At least 55 elephants have died in a month in Zimbabwe due to a lack of food and water, its wildlife agency said Monday, as the country faces one of the worst droughts in its history.
More than five million rural Zimbabweans -- nearly a third of the population -- are at risk of food shortages before the next harvest in 2020, the United Nations has warned.
The shortages have been caused by the combined effects of an economic downturn and a drought blamed on the El Nino weather cycle.
The impact is being felt at Hwange National Park, Zimbabwe's largest game reserve.
"Since September, we have lost at least 55 elephants in Hwange National Park due to starvation and lack of water," Zimbabwe National Parks spokesman Tinashe Farawo told AFP.
Farawo said the park was overpopulated and that food and water was scarce "due to drought".
Africa's elephant numbers have dropped from around 415,000 to 111,000 over the past decade, mainly due to poaching for ivory, according to the International Union for Conservation of Nature (IUCN).
But Zimbabwe, like other countries in the southern African region, is struggling with overpopulation.
"Hwange was meant for 15,000 elephants but at the moment we are talking of more than 50,000," Farawo said.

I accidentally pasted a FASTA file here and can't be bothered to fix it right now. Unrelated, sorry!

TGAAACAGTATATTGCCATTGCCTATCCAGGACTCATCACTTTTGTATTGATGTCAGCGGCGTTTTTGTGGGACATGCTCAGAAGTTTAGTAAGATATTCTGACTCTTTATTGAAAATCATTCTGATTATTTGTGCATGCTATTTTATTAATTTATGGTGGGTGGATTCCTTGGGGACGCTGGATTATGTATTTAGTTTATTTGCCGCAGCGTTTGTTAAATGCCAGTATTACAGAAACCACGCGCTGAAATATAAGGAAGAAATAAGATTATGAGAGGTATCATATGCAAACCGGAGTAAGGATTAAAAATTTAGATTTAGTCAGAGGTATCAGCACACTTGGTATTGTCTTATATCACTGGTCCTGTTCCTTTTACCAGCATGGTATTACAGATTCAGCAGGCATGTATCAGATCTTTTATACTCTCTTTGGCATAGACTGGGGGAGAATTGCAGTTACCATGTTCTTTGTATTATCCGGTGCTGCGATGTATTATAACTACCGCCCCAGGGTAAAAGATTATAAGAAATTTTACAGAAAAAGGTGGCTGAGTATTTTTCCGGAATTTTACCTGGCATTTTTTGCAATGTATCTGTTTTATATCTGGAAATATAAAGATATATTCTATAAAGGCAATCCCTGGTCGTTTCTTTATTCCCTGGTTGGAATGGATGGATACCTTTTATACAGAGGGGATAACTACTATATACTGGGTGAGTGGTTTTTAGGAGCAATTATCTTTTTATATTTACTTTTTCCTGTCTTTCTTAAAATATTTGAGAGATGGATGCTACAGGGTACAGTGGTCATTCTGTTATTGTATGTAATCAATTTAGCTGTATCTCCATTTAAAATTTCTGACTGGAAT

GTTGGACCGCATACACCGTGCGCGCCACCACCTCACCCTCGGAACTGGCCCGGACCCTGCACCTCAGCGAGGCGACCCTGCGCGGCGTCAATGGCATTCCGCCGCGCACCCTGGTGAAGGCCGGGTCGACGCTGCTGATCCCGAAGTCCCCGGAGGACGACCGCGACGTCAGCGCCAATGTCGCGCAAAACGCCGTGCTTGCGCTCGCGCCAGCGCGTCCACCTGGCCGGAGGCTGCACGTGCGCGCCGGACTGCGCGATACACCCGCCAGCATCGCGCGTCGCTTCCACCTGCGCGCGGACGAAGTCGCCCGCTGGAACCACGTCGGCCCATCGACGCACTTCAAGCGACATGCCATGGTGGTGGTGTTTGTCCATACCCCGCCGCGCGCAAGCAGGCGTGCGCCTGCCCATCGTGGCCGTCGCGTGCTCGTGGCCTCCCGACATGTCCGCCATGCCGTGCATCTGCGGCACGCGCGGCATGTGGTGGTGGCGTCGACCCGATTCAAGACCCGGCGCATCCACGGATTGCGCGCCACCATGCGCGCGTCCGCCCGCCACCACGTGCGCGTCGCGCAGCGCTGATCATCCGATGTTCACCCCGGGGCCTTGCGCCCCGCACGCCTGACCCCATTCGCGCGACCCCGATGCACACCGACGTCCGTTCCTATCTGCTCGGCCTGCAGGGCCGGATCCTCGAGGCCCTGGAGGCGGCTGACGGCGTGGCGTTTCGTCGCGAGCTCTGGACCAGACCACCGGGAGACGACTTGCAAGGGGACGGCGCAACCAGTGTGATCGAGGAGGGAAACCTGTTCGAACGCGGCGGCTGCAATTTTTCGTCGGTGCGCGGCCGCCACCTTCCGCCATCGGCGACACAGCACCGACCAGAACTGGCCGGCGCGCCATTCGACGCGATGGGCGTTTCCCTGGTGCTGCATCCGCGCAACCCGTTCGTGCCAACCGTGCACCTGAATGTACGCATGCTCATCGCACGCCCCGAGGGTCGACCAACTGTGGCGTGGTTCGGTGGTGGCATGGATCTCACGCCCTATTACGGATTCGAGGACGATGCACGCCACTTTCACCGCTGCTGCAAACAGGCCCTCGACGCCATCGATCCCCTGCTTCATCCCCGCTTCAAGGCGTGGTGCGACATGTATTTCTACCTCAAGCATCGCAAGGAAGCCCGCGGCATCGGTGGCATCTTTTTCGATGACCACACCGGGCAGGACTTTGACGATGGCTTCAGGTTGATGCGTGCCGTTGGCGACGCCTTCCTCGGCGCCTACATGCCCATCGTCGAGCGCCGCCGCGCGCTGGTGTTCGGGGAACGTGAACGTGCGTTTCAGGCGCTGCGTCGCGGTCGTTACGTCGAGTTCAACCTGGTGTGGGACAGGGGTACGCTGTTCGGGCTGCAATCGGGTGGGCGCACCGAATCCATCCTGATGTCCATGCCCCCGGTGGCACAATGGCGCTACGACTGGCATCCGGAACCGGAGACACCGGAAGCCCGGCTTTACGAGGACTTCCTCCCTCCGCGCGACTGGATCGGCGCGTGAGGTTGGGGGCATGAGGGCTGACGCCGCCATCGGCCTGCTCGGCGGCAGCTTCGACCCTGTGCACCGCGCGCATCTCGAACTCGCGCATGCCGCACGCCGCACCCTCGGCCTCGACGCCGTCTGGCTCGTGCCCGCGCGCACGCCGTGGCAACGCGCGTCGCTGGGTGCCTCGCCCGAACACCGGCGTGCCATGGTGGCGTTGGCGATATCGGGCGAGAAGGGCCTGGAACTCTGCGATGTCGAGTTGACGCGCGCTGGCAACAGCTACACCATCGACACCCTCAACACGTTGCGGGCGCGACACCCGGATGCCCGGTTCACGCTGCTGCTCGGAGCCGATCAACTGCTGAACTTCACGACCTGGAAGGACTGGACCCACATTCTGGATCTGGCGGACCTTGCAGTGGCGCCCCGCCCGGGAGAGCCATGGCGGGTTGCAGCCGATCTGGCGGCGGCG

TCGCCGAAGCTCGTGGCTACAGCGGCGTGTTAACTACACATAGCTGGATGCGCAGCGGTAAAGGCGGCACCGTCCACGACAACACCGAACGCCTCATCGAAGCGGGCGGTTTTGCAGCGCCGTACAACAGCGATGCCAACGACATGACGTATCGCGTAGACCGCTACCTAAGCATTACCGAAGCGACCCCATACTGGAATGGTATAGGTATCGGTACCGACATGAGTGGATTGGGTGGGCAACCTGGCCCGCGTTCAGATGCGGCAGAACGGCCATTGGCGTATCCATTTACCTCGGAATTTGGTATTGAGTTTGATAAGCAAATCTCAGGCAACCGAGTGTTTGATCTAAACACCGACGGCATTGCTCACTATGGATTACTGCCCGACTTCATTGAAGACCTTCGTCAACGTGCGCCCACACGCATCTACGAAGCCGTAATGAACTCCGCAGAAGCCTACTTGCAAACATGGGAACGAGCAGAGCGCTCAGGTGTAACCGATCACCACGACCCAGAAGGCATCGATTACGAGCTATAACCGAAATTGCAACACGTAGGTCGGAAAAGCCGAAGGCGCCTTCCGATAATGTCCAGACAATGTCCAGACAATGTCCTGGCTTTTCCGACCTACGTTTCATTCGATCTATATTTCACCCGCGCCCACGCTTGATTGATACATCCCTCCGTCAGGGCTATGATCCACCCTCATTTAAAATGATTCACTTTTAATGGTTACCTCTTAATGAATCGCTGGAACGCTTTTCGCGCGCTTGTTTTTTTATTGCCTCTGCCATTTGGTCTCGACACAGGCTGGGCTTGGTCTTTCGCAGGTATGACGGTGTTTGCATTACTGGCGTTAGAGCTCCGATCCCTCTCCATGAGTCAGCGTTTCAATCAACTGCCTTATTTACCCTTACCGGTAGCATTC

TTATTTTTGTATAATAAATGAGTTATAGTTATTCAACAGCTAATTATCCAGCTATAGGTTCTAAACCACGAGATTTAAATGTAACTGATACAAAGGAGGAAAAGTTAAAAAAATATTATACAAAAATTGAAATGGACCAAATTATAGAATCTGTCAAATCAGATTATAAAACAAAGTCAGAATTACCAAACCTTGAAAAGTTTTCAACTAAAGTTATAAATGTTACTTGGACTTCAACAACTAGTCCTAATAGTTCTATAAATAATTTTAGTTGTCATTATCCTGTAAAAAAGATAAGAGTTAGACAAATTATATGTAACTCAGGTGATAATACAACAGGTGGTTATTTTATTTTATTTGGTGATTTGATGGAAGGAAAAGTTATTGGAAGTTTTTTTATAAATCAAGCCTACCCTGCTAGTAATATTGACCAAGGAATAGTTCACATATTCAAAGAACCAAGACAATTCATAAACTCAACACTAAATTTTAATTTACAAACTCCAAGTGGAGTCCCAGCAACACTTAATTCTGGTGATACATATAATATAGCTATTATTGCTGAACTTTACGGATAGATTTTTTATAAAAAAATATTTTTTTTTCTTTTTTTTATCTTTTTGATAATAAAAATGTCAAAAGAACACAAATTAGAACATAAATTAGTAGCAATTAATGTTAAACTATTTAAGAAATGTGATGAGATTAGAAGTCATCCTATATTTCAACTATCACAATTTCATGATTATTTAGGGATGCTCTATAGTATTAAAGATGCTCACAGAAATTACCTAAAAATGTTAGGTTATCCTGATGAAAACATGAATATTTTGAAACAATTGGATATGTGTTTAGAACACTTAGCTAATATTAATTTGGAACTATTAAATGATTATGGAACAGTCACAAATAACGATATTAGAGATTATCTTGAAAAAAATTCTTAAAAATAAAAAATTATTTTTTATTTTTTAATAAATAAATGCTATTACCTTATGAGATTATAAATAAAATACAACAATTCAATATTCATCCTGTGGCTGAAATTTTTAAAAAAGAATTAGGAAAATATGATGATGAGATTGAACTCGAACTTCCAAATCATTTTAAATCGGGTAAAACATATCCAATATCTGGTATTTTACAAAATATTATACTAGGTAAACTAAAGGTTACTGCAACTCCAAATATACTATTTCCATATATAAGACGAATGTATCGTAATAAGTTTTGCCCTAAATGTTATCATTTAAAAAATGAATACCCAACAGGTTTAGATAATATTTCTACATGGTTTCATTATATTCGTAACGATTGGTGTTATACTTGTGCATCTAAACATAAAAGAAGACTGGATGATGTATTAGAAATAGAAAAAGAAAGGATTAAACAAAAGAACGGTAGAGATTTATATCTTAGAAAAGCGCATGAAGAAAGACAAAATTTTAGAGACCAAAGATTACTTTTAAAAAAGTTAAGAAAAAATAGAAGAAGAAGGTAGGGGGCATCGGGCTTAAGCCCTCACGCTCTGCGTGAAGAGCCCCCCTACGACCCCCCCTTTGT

"The situation is dire. We are desperately waiting for the rains."
An adult elephant drinks 680 litres (180 gallons) of water per day on average and consumes 450 kilogrammes (990 pounds) of food.
Hungry elephants have been breaking out of Zimbabwe's game reserves and raiding human settlements in search for food, posing a threat to surrounding communities.
Farawo said 200 people have died in "human-and-animal conflict" in the past five years, and "at least 7,000 hectares (17,300 acres) of crop have been destroyed by elephants".
The authorities took action earlier this year by selling nearly 100 elephants to China and Dubai for $2.7 million.
Farawo said the money had been allocated to anti-poaching and conservation projects.
Botswana, Namibia, Zambia and Zimbabwe have called for a global ban on elephant ivory trade to be relaxed in order to cull numbers and ease pressure on their territories.